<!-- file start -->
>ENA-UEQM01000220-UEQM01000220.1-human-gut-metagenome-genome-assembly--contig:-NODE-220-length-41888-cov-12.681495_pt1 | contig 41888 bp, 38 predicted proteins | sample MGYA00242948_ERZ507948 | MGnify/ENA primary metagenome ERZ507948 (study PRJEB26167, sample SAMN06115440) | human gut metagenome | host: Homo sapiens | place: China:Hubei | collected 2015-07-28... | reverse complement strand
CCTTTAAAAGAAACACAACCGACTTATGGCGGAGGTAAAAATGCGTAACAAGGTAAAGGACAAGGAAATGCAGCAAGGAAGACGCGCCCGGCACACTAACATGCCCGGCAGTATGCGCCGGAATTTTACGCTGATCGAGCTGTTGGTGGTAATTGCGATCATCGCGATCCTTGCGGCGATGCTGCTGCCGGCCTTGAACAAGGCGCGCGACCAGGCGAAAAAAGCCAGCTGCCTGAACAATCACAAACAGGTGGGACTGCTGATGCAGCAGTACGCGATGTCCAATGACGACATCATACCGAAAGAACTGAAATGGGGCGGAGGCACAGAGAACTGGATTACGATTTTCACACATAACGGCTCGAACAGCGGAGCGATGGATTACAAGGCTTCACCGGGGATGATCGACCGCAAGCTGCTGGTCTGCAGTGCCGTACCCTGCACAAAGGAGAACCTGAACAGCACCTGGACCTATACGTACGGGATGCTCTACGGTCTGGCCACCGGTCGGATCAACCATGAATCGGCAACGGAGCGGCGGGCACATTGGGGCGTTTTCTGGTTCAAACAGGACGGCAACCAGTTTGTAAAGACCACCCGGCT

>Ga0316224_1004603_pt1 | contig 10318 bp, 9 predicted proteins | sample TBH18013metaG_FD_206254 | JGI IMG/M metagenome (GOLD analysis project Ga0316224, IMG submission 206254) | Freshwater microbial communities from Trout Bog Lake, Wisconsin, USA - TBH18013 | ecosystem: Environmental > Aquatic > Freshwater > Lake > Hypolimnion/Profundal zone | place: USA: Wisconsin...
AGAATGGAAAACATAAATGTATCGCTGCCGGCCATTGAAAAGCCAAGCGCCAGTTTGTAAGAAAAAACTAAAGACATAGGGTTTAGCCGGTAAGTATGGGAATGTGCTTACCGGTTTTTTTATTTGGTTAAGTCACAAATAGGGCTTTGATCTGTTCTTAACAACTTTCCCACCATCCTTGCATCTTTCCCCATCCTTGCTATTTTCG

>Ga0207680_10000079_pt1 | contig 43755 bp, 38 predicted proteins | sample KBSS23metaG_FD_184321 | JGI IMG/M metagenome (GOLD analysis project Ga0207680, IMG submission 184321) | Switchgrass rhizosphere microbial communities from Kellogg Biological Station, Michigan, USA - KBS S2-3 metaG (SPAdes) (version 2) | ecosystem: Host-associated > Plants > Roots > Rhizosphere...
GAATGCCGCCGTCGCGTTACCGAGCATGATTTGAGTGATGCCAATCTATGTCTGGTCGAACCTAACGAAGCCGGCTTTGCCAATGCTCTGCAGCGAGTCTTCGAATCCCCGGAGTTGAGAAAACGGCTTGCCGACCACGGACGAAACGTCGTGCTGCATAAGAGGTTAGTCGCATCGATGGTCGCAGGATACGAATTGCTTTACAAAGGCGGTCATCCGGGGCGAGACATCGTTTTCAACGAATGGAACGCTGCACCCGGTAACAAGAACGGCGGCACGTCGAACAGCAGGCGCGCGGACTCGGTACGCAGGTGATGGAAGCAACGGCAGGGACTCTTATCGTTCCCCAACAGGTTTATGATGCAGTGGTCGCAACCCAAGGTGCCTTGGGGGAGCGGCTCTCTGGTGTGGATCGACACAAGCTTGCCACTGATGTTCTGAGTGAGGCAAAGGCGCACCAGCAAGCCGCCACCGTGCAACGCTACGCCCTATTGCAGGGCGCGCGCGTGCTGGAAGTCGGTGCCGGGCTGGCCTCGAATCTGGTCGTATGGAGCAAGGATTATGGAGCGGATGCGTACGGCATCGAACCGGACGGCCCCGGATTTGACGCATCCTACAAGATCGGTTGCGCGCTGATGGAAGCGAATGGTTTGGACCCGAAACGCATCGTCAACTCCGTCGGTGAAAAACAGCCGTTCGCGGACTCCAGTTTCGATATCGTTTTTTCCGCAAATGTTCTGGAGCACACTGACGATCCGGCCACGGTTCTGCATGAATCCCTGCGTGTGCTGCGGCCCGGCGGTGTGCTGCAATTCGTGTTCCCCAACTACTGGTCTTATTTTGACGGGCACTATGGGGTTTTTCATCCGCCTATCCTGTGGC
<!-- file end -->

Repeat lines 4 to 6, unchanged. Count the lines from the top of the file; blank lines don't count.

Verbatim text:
AGAATGGAAAACATAAATGTATCGCTGCCGGCCATTGAAAAGCCAAGCGCCAGTTTGTAAGAAAAAACTAAAGACATAGGGTTTAGCCGGTAAGTATGGGAATGTGCTTACCGGTTTTTTTATTTGGTTAAGTCACAAATAGGGCTTTGATCTGTTCTTAACAACTTTCCCACCATCCTTGCATCTTTCCCCATCCTTGCTATTTTCG

>Ga0207680_10000079_pt1 | contig 43755 bp, 38 predicted proteins | sample KBSS23metaG_FD_184321 | JGI IMG/M metagenome (GOLD analysis project Ga0207680, IMG submission 184321) | Switchgrass rhizosphere microbial communities from Kellogg Biological Station, Michigan, USA - KBS S2-3 metaG (SPAdes) (version 2) | ecosystem: Host-associated > Plants > Roots > Rhizosphere...
GAATGCCGCCGTCGCGTTACCGAGCATGATTTGAGTGATGCCAATCTATGTCTGGTCGAACCTAACGAAGCCGGCTTTGCCAATGCTCTGCAGCGAGTCTTCGAATCCCCGGAGTTGAGAAAACGGCTTGCCGACCACGGACGAAACGTCGTGCTGCATAAGAGGTTAGTCGCATCGATGGTCGCAGGATACGAATTGCTTTACAAAGGCGGTCATCCGGGGCGAGACATCGTTTTCAACGAATGGAACGCTGCACCCGGTAACAAGAACGGCGGCACGTCGAACAGCAGGCGCGCGGACTCGGTACGCAGGTGATGGAAGCAACGGCAGGGACTCTTATCGTTCCCCAACAGGTTTATGATGCAGTGGTCGCAACCCAAGGTGCCTTGGGGGAGCGGCTCTCTGGTGTGGATCGACACAAGCTTGCCACTGATGTTCTGAGTGAGGCAAAGGCGCACCAGCAAGCCGCCACCGTGCAACGCTACGCCCTATTGCAGGGCGCGCGCGTGCTGGAAGTCGGTGCCGGGCTGGCCTCGAATCTGGTCGTATGGAGCAAGGATTATGGAGCGGATGCGTACGGCATCGAACCGGACGGCCCCGGATTTGACGCATCCTACAAGATCGGTTGCGCGCTGATGGAAGCGAATGGTTTGGACCCGAAACGCATCGTCAACTCCGTCGGTGAAAAACAGCCGTTCGCGGACTCCAGTTTCGATATCGTTTTTTCCGCAAATGTTCTGGAGCACACTGACGATCCGGCCACGGTTCTGCATGAATCCCTGCGTGTGCTGCGGCCCGGCGGTGTGCTGCAATTCGTGTTCCCCAACTACTGGTCTTATTTTGACGGGCACTATGGGGTTTTTCATCCGCCTATCCTGTGGC